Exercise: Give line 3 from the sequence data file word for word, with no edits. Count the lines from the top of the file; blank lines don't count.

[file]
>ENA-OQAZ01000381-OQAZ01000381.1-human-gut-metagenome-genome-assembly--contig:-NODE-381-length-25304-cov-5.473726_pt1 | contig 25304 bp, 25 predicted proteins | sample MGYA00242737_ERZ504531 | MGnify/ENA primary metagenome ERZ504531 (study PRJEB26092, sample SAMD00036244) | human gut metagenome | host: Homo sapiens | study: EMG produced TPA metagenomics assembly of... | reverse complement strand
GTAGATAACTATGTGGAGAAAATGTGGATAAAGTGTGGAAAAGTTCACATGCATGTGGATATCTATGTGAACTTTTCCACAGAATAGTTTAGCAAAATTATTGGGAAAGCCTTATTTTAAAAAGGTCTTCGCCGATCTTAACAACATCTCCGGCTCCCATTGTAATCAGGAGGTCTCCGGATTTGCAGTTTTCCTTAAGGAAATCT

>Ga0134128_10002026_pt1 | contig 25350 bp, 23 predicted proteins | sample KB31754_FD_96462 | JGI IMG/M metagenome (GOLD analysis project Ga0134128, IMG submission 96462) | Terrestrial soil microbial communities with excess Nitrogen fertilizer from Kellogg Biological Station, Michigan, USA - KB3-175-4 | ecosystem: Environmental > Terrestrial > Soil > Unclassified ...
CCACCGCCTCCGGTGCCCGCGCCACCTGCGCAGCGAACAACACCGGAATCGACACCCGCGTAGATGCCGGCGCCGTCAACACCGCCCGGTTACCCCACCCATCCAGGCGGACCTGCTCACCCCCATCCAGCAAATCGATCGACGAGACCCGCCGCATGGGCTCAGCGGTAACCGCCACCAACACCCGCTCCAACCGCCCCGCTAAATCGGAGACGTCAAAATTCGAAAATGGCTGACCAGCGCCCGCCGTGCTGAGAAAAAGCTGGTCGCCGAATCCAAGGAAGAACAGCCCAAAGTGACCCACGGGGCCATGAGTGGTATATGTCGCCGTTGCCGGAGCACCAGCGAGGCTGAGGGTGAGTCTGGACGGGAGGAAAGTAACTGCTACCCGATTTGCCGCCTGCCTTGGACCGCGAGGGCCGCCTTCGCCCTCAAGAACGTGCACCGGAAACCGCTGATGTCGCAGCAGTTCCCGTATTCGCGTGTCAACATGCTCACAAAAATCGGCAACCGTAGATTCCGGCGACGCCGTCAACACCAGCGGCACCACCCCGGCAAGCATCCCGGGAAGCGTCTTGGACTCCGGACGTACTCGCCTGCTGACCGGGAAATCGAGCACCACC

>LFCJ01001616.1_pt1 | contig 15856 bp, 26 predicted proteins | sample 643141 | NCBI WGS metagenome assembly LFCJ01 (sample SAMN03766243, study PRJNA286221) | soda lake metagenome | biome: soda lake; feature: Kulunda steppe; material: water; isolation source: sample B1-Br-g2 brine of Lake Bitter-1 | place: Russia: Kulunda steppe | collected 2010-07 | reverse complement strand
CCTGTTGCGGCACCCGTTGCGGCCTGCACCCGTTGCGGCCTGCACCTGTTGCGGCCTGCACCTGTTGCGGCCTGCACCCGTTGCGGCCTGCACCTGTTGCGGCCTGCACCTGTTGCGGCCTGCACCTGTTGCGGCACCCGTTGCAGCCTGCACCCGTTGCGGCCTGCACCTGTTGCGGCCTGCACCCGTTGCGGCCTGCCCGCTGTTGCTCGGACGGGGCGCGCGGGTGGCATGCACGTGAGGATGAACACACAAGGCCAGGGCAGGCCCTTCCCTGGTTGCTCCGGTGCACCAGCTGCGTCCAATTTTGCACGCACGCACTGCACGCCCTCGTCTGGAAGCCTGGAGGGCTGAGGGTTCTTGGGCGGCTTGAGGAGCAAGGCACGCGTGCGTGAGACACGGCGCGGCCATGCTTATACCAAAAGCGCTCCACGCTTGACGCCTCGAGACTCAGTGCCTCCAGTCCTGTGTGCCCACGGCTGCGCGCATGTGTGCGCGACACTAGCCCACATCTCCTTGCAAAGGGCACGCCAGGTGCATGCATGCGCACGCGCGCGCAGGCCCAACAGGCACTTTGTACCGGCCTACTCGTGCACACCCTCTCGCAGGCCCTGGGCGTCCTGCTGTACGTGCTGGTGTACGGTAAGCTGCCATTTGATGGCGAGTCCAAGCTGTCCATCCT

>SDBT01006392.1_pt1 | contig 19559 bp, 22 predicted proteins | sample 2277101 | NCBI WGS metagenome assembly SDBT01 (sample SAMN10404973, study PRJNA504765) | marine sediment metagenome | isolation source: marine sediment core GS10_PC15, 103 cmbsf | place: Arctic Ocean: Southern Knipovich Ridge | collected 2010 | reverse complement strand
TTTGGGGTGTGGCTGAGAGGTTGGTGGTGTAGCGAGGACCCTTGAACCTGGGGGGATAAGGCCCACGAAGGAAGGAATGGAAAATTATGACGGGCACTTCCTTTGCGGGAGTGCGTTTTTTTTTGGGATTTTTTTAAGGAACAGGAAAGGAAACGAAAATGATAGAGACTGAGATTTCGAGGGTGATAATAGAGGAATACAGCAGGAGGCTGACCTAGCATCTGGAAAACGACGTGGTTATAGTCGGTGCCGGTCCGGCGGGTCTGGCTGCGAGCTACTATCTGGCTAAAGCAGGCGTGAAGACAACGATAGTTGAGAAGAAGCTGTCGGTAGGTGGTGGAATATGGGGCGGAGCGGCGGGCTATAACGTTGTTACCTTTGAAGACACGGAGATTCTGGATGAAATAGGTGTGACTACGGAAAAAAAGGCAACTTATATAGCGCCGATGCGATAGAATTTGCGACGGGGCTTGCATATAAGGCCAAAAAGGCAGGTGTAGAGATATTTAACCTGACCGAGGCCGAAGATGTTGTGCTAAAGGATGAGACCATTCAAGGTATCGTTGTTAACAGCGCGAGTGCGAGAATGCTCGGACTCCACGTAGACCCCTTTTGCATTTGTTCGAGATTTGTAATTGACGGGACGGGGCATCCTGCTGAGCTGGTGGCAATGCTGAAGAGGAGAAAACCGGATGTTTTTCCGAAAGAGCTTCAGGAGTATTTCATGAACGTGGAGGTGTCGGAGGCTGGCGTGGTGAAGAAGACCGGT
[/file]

>Ga0134128_10002026_pt1 | contig 25350 bp, 23 predicted proteins | sample KB31754_FD_96462 | JGI IMG/M metagenome (GOLD analysis project Ga0134128, IMG submission 96462) | Terrestrial soil microbial communities with excess Nitrogen fertilizer from Kellogg Biological Station, Michigan, USA - KB3-175-4 | ecosystem: Environmental > Terrestrial > Soil > Unclassified ...